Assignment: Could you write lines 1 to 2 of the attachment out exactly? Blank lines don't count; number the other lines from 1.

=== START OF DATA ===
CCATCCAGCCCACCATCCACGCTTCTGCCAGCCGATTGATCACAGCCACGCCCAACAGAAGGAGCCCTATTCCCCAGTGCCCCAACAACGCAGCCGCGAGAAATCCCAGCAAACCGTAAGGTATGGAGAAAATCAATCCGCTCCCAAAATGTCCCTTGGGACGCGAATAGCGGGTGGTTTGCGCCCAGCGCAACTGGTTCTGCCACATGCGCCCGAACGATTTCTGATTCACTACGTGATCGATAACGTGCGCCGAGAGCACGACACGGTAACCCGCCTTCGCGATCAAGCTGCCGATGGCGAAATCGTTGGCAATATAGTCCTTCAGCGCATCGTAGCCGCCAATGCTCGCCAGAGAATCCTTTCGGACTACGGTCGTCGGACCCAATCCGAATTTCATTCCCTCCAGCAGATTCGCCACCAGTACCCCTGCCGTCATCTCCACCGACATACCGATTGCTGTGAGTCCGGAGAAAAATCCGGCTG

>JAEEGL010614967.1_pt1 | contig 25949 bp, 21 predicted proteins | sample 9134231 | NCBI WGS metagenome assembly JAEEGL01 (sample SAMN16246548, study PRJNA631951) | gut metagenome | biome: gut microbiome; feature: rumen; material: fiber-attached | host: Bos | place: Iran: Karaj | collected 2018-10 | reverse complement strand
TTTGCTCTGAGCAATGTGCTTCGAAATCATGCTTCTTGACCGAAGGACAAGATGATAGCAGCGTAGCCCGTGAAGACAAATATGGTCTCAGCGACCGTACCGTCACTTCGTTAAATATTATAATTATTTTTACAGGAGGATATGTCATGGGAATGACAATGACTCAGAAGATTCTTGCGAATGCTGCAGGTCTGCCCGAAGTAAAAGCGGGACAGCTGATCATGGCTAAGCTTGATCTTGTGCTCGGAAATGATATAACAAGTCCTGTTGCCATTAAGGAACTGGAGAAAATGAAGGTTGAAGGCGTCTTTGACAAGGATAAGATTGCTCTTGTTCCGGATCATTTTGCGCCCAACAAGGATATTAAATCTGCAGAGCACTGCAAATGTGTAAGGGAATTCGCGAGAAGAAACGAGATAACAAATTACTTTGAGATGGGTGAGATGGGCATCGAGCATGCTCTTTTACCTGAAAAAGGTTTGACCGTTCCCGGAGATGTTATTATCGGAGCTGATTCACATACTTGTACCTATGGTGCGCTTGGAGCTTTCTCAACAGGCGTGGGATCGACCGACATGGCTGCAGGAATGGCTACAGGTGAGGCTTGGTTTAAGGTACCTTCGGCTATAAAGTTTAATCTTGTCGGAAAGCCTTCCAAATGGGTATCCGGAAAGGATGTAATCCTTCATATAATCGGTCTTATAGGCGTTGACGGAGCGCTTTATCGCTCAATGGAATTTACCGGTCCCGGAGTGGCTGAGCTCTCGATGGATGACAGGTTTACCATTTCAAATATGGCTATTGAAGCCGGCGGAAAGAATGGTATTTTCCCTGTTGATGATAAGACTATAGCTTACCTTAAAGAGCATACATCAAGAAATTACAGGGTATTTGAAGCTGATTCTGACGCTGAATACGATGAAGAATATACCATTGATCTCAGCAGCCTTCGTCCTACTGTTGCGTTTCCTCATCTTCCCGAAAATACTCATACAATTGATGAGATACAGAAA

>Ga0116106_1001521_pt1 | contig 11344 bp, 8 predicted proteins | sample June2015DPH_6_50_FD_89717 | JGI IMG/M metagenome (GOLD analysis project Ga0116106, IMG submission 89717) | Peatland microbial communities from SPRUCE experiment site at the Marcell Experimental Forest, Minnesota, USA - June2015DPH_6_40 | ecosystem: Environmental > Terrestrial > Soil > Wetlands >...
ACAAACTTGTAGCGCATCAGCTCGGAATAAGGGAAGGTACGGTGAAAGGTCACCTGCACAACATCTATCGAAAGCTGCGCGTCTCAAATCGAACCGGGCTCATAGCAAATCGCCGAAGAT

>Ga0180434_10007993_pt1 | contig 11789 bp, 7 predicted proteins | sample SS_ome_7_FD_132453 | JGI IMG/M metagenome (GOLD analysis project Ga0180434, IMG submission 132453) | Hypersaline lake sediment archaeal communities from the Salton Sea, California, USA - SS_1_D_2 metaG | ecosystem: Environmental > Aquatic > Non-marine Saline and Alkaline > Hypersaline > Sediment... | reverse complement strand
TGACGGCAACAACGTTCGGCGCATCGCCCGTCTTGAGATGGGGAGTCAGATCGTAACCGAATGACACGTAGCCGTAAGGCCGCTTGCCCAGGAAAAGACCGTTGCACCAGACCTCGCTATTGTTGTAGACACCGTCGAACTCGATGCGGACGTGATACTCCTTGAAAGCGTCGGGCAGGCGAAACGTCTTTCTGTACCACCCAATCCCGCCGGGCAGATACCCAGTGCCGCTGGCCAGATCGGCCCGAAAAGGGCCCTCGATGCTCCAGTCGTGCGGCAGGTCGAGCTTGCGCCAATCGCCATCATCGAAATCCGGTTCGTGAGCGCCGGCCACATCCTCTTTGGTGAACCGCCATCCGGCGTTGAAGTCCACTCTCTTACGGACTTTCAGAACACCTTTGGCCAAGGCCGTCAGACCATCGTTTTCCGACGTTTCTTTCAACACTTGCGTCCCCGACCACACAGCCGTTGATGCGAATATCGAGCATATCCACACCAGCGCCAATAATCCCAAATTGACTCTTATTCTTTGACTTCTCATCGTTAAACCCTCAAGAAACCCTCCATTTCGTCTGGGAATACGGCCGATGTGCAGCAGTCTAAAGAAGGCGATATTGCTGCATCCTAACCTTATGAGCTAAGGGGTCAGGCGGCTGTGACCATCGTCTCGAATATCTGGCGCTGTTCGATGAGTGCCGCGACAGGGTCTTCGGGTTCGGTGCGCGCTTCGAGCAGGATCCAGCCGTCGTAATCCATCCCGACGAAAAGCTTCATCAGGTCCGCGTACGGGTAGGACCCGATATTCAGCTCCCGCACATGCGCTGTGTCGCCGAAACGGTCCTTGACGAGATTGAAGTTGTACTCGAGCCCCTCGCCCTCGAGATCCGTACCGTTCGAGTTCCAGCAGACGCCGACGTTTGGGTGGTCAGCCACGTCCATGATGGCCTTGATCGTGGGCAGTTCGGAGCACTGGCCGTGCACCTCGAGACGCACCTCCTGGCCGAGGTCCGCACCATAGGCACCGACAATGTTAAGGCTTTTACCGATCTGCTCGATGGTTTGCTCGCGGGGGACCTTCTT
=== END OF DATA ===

CCATCCAGCCCACCATCCACGCTTCTGCCAGCCGATTGATCACAGCCACGCCCAACAGAAGGAGCCCTATTCCCCAGTGCCCCAACAACGCAGCCGCGAGAAATCCCAGCAAACCGTAAGGTATGGAGAAAATCAATCCGCTCCCAAAATGTCCCTTGGGACGCGAATAGCGGGTGGTTTGCGCCCAGCGCAACTGGTTCTGCCACATGCGCCCGAACGATTTCTGATTCACTACGTGATCGATAACGTGCGCCGAGAGCACGACACGGTAACCCGCCTTCGCGATCAAGCTGCCGATGGCGAAATCGTTGGCAATATAGTCCTTCAGCGCATCGTAGCCGCCAATGCTCGCCAGAGAATCCTTTCGGACTACGGTCGTCGGACCCAATCCGAATTTCATTCCCTCCAGCAGATTCGCCACCAGTACCCCTGCCGTCATCTCCACCGACATACCGATTGCTGTGAGTCCGGAGAAAAATCCGGCTG

>JAEEGL010614967.1_pt1 | contig 25949 bp, 21 predicted proteins | sample 9134231 | NCBI WGS metagenome assembly JAEEGL01 (sample SAMN16246548, study PRJNA631951) | gut metagenome | biome: gut microbiome; feature: rumen; material: fiber-attached | host: Bos | place: Iran: Karaj | collected 2018-10 | reverse complement strand